One by one, the Flyers' former captains walked on the carpet toward center ice and received thundering applause before yesterday's emotional preseason game at the waiting-to-be-demolished Wachovia Spectrum.

Lou Angotti, Ed Van Impe and Bob Clarke were there. So were Mel Bridgman, Bill Barber and Dave Poulin. And Ron Sutter, Kevin Dineen and Eric Desjardins, along with Keith Primeau and Derian Hatcher.

Some were graying, some were stocky, some looked as if they were still in playing shape.

All were caught up in the electric atmosphere that engulfed the Spectrum, the beloved building that was the site of the franchise's greatest achievements.

"This building is home for a lot of players and will always feel like home," Barber said.

A tribute to the captains was followed by the Flyers' 4-2 preseason win over the Carolina Hurricanes in the final scheduled game between NHL teams at the Spectrum, though the Flyers and AHL Phantoms will play there Oct. 7.

The Spectrum will be torn down next year to make room for an entertainment-dining-shopping complex.

"The great thing about the building is the memories - and not necessarily the bricks and mortar," club chairman Ed Snider said. "And the memories will never go away."

Especially the 1-0 Stanley Cup-clinching win over the Boston Bruins in 1974.

"The most important thing in my career," Clarke called it yesterday.

There were many other memorable moments: the roof blowing off in 1968; Kate Smith, the team's good-luck charm, walking on the ice to sing "God Bless America" in the 1973 home opener; the epic win over the Russians in 1976; the almost incomprehensible 35-game unbeaten streak in 1979-80.

Angotti, captain of the first team, had another memory: the 1967 parade along Broad Street. The Flyers, sitting in convertibles, were trying to introduce the new franchise to fans.

"Nobody showed up," Angotti said with a smile.

The people walking down the street "were thinking, 'What is that?' " Snider recalled. "And seven years later, there were two million people at the [championship] parade."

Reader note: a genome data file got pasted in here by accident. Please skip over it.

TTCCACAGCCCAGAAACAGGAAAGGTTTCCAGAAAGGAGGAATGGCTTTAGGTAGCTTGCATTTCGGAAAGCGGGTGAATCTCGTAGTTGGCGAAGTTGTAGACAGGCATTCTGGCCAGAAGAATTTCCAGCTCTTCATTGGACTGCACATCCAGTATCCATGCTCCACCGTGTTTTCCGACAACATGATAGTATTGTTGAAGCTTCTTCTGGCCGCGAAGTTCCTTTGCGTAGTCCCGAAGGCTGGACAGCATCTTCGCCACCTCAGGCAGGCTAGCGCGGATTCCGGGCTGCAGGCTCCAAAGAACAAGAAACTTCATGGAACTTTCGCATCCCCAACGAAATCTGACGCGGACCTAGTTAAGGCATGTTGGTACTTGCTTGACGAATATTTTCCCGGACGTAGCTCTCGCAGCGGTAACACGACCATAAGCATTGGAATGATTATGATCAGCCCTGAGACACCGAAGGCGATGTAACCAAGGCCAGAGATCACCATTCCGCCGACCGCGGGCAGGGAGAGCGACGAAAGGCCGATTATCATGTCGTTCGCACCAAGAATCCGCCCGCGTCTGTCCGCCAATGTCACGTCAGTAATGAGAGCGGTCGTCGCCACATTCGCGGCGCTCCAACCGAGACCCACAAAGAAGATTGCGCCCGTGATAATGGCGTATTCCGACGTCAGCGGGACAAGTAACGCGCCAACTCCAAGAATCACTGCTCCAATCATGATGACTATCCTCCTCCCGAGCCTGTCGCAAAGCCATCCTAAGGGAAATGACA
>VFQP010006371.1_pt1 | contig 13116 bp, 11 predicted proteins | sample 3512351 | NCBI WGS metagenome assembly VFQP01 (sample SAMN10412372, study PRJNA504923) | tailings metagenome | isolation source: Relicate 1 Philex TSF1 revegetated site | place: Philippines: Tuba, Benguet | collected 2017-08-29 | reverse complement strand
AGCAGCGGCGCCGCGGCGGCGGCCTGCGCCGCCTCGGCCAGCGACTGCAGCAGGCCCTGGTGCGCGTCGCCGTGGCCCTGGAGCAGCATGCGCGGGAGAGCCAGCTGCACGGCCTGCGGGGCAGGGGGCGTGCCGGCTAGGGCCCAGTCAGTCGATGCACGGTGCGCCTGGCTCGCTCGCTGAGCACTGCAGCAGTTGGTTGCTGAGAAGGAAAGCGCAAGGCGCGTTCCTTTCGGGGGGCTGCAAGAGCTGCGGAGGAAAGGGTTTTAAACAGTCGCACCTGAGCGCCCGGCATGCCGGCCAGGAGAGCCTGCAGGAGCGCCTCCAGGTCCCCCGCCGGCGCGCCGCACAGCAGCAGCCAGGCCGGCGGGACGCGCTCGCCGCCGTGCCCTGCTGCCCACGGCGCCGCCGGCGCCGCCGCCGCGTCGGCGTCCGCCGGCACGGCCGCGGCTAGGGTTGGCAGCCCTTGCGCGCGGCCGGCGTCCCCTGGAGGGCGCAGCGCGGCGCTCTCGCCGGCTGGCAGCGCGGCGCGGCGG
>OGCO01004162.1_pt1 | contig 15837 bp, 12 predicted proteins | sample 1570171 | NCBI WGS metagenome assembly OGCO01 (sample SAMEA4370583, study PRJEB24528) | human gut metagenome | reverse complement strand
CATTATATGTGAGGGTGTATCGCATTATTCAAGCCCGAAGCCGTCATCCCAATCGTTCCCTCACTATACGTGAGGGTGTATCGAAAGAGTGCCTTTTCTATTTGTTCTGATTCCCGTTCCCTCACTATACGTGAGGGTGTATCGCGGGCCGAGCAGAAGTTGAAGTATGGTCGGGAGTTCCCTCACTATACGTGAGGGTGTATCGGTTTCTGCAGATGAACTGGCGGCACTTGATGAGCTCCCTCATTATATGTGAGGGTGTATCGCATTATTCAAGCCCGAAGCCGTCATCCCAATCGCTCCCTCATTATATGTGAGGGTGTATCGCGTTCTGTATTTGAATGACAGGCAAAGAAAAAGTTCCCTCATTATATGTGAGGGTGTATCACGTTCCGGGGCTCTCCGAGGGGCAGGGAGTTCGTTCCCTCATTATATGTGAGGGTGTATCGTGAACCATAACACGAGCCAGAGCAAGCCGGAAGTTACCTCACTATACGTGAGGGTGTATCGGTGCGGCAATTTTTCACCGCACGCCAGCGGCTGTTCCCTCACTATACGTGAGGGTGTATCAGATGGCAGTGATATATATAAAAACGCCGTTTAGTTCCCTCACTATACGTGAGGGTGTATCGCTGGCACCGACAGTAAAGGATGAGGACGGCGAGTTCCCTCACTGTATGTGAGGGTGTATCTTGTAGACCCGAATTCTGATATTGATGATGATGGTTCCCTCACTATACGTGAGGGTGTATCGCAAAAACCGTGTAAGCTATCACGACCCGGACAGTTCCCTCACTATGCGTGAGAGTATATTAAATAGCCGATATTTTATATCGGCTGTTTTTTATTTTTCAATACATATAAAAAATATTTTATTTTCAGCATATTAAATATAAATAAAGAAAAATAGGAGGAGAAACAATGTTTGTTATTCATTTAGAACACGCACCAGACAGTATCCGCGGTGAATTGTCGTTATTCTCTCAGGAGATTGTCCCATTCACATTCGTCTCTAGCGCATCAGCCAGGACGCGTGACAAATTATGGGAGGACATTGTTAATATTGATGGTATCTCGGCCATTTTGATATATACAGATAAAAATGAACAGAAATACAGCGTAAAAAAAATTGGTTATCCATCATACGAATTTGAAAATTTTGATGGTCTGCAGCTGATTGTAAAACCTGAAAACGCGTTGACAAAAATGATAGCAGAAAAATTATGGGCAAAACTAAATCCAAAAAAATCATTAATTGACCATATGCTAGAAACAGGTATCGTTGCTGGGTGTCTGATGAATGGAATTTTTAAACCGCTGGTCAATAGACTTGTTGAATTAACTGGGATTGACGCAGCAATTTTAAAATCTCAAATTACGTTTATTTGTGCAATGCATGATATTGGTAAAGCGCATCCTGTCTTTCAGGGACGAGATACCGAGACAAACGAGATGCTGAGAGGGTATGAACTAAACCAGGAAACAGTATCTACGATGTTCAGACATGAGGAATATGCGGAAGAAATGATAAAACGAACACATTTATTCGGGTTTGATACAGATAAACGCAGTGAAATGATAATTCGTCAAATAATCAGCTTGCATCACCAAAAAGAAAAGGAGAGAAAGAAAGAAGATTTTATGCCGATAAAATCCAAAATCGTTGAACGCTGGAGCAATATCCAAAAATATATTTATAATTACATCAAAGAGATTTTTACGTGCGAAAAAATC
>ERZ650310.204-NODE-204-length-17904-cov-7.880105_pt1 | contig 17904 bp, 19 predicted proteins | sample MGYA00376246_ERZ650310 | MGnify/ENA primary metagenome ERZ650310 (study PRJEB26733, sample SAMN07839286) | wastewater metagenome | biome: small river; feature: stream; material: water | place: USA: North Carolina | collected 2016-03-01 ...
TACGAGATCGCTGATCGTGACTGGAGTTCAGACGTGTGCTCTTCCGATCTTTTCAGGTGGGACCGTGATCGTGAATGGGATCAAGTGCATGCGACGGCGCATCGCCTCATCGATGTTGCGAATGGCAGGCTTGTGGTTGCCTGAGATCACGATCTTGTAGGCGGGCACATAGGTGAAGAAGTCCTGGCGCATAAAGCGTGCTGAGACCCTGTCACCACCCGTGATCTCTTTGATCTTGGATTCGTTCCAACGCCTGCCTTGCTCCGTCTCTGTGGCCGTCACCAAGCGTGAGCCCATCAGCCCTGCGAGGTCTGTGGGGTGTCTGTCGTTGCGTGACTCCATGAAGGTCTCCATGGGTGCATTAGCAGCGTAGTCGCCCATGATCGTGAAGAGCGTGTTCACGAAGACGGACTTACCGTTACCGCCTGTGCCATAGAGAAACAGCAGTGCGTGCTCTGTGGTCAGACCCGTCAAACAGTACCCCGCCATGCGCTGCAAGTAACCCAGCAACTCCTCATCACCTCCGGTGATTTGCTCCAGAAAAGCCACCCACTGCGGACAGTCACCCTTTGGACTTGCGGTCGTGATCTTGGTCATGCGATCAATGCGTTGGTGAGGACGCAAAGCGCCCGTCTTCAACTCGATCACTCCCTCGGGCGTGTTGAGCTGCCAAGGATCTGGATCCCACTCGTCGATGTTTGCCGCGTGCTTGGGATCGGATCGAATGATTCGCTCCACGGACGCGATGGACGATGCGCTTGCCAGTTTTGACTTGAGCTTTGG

Those who played at the Spectrum regard it as a cathedral of sorts. Poulin compared it to the Boston Garden and Chicago Stadium, two former arenas that were revered.

"At the time, the Spectrum was a new building, but it was [regarded as] an old building," Poulin said. "Somehow, it didn't become a new facility. It was very unique in many ways. The Flyers were an expansion franchise, and they established an identity and the building was part of that identity."

Other NHL arenas have "big infrastructures around them with big lobbies. The focus here is on the ice," Poulin said. "It's a tiny . . . building, and somehow that made the fans closer to you physically, so they were closer to you emotionally.

"The best thing about a building is when everybody else asks you what it was like to play in it, and guys from the other teams talked about how much they hated to come here. It intimidated teams."

Poulin smiled as he talked about the Flyers' 4-1 win over the Soviet Central Red Army in 1976.

"When the whole Russian thing went on here, the Philadelphia Flyers and the Spectrum managed to chase a whole political system out of the building, not just a team," he said. "They chased communism out of the building."

Contact staff writer Sam Carchidi at 215-854-5181 or